The Sochi Games: next door to Russia’s most dangerous regions

This is our main political objective for the 2014 Winter Olympics: proving to the whole world that stability and security have arrived in southern Russia. The problem, however, is that when the International Olympic Committee voted in Guatemala, there was no stability or security in southern Russia.

Seven years from now, right after the 2014 Winter Olympics, a new era will dawn in Russia. The civil war in the Caucasus, bloodshed and xenophobia will all fade away into history; grudges and territorial claims will be forgotten; new world-class resorts will be built along Russia’s Black Sea coast. Unless this happens, the whole Sochi Olympics plan could become a dangerous gamble.

Ramzan Kadyrov, president of Chechnya, has put it in a nutshell: “Passing the baton to this southern Russian city is evidence that southern Russia is secure, with a stable socio-political situation – and this couldn’t be said in the past.”

This is our main political objective for the 2014 Winter Olympics: proving to the whole world that stability and security have arrived in southern Russia. The problem, however, is that when the International Olympic Committee voted in Guatemala, there was no stability or security in southern Russia. Security has yet to be achieved – and that’s far more difficult than upgrading the entire sewerage system in Sochi.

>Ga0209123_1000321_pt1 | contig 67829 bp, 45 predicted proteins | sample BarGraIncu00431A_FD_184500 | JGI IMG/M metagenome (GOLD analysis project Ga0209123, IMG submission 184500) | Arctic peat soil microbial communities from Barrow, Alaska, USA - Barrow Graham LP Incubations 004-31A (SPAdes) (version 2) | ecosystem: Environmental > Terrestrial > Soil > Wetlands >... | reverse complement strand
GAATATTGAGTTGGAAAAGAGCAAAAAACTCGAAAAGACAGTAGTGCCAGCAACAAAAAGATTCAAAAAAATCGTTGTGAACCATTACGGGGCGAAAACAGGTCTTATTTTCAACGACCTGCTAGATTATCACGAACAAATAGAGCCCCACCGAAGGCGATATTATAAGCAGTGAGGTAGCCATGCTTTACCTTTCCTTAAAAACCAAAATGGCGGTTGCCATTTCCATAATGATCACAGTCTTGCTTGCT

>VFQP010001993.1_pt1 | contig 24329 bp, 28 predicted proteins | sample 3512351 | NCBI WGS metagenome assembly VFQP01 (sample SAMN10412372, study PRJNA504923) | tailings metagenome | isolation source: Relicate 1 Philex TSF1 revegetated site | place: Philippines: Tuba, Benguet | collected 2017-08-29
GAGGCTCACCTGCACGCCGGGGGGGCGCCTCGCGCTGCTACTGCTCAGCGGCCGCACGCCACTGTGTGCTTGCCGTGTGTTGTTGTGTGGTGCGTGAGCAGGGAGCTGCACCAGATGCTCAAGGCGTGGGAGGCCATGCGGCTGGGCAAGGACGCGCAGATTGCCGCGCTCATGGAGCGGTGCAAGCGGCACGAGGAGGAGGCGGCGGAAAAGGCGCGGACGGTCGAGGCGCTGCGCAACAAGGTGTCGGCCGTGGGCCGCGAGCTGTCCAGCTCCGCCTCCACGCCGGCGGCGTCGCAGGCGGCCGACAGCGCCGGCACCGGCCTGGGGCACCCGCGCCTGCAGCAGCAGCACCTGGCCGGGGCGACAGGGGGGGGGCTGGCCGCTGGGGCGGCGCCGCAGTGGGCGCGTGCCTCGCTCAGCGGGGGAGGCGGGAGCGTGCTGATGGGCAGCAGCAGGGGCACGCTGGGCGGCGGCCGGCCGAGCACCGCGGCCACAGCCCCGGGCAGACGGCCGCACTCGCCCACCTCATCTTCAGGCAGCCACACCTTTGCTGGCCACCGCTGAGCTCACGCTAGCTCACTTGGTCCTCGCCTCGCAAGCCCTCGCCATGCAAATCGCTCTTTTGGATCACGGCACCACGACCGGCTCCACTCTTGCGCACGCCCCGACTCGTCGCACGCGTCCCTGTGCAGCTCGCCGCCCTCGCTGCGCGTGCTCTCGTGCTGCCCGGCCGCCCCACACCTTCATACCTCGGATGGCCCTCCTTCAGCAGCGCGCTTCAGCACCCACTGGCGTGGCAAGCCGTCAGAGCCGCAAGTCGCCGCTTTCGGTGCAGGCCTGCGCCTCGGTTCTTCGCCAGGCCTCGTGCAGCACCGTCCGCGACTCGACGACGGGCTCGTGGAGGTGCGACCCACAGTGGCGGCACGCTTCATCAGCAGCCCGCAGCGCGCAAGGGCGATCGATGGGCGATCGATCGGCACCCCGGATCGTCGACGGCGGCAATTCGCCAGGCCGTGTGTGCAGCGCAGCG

About 25 kilometers from Sochi, right behind Adler, is the border with the unrecognized state of Abkhazia: in a state of permanent war with Georgia (a cold war at present). This confrontation has lasted 15 years already, and now it’s safe to predict that the Georgian-Abkhazian conflict will be frozen for the next seven years, right up to the Sochi Olympics. One of the conflict’s key participants, Russia, won’t take any steps to resolve the situation in the next seven years, because any solution carries the risk of war – or, as politicians put it, “destabilizing the situation.” The same applies for the other unrecognized state on Georgia’s territory – South Ossetia.

Now let’s turn to our domestic affairs. Here’s a quote from a fresh police operations report, transmitted from Chechnya to the federal Interior Ministry: “At the present time, according to Interior Ministry estimates, 46 minor gangs with a total of around 450 members are active in Chechnya. Around 30 foreign mercenaries still remain in the North Caucasus; the most dangerous of them is said to be a man known as Yasir, from Algeria, and Saif Islam, an Arab from Jordan. Saif Islam acts as treasurer for the so-called president of Ichkeria, Doku Umarov. The most unstable regions in the North Caucasus are Ingushetia, Dagestan, and Kabardino-Balkaria, where there are well-trained deep underground terrorist groups led by Astermirov, Mukozhev, and Solpagarov.”